Brent Near Two-Year Highs

Barrels of refined oil and lubricant additives sit on shelves in the storage yard at Rock Oil Ltd.'s factory in Warrington, U.K., on Monday, March 13, 2017. Oil declined after Saudi Arabia told OPEC it raised production back above 10 million barrels a day in February, reversing about a third of the cuts it made the previous month. Photographer: Chris Ratcliffe/Bloomberg via Getty Images


Wednesday, November 1,2017

O il prices steadied on Tuesday after a week of gains, as the prospect of increasing US exports dampened bullish sentiment that has driven Brent to more than two-year highs of over $60 per barrel.

Benchmark Brent was down 10 cents at $60.80 a barrel, not far off July 2015-highs reached earlier this week, and up around 37% since their 2017 lows last June. US light crude was 10 cents lower at $54.05, still near its highest since February and also not far off its highest for more than two years, CNBC reported.

Iraq’s move to increase oil exports from its southern ports by 220,000 barrels per day to 3.45 million bpd to make up for supply disruptions from its northern Kirkuk fields also weighed on prices, traders said. Traders and brokers said investors were adjusting positions after price rises of around 5% in October. Despite generally upbeat sentiment, some analysts also warned the market was overbought, having risen too far, too fast.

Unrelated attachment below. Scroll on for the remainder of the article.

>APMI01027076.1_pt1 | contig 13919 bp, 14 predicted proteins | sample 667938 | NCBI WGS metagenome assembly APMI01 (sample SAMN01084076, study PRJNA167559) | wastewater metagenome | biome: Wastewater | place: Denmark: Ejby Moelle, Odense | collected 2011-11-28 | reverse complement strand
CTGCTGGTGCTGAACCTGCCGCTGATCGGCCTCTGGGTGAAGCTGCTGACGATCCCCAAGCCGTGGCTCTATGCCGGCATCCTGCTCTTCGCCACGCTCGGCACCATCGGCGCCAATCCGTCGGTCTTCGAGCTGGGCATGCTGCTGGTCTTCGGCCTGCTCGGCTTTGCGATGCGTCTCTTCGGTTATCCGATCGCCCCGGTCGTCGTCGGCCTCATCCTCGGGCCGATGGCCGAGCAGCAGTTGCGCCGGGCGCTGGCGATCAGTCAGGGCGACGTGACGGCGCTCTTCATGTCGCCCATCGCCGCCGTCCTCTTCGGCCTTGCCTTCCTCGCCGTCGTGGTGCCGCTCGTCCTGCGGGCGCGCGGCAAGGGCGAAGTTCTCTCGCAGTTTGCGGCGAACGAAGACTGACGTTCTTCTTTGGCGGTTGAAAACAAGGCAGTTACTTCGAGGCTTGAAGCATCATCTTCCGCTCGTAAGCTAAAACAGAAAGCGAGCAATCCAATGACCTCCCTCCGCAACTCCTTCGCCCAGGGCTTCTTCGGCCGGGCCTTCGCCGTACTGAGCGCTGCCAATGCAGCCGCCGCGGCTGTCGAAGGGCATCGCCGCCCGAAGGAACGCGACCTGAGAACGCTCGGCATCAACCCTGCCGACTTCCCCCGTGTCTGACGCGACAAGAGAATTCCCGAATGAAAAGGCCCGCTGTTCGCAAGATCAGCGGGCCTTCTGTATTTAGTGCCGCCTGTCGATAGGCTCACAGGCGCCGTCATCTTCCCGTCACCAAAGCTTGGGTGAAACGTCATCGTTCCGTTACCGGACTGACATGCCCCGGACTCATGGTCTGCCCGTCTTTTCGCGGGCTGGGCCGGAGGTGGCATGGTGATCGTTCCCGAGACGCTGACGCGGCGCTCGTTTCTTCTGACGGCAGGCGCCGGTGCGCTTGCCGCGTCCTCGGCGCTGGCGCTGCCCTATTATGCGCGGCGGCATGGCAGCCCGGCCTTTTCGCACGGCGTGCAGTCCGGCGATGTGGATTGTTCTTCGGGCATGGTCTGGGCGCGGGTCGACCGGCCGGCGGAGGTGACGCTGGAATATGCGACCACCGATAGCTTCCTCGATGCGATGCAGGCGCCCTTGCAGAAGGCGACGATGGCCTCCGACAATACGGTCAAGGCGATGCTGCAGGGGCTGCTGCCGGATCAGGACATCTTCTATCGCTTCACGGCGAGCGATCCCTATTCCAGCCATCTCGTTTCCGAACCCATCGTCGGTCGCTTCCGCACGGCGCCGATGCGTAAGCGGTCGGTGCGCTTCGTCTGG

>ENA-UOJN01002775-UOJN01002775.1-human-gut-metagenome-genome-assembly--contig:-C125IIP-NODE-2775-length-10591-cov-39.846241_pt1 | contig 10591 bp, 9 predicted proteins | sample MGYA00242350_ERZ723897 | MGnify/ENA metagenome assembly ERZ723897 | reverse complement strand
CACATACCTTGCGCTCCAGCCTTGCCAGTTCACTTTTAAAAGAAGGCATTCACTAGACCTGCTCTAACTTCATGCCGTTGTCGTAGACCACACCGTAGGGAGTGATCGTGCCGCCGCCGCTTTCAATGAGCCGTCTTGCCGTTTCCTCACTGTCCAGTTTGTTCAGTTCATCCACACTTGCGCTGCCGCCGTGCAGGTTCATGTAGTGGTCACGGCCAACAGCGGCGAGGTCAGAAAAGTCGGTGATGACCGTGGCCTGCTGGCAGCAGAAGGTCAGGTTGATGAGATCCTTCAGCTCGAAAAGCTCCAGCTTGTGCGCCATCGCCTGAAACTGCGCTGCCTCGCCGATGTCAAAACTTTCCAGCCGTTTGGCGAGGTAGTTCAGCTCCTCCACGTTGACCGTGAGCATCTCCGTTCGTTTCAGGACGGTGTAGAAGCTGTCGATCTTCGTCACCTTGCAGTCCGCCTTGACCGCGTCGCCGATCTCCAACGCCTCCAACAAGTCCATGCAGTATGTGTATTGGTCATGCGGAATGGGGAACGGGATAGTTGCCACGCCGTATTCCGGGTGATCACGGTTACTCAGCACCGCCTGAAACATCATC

“US shale output could keep a lid on prices over the medium to long-term,” said Shane Chanel, equities and derivatives adviser at ASR Wealth Advisers.

US light crude has been trading at a discount of around $6.70 to Brent—making it attractive to refiners. US crude production has risen almost 13% since mid-2016 to 9.5 million barrels per day.

“The large differential has opened the door on regional arbitrage, driving a spike in US crude exports over recent weeks,” BMI Research said in a note.

Despite Tuesday’s price dip, sentiment remained positive, fueled by a pledge by the Organization of Petroleum Exporting Countries, Russia and other exporters to hold back about 1.8 million barrels per day in oil production to tighten markets.

While the actual cuts are not quite as high as the target, analysts say overall compliance has been strong.

“The OPEC deal compliance has been very firm, with rates averaging 86% since January,” according to Bank of America Merrill Lynch. The pact runs through March 2018, but Saudi Arabia and Russia have voiced support to extend the agreement. OPEC is scheduled to meet officially at its headquarters in Vienna, Austria, on Nov. 30.

“The fear of oversupply could easily turn to a fear of undersupply, if inventories keep declining like they have been and demand continues to grow,” said William O‘Loughlin, investment analyst at Rivkin Securities.

Previous articleSouth Africa Unemployment Hits 27.7%
Next articleDonald Trump’s Problems Going Bigger, Deeper
Joseph Afam (Local Contents and Partnership Editor) (070 3949 0464) Joseph Afam is a energy and finance journalist, who has years of experience in journalism, he started his journalism career in Nigeria’s top financial newspaper in Lagos. He’s a graduate of Economics and Finance from University of Ebonyi State, Nigeria He has won series of awards and regconitions Contact him for any editorial deals and advertorial issues on #,, Cell: 070 3949 0464

This site uses Akismet to reduce spam. Learn how your comment data is processed.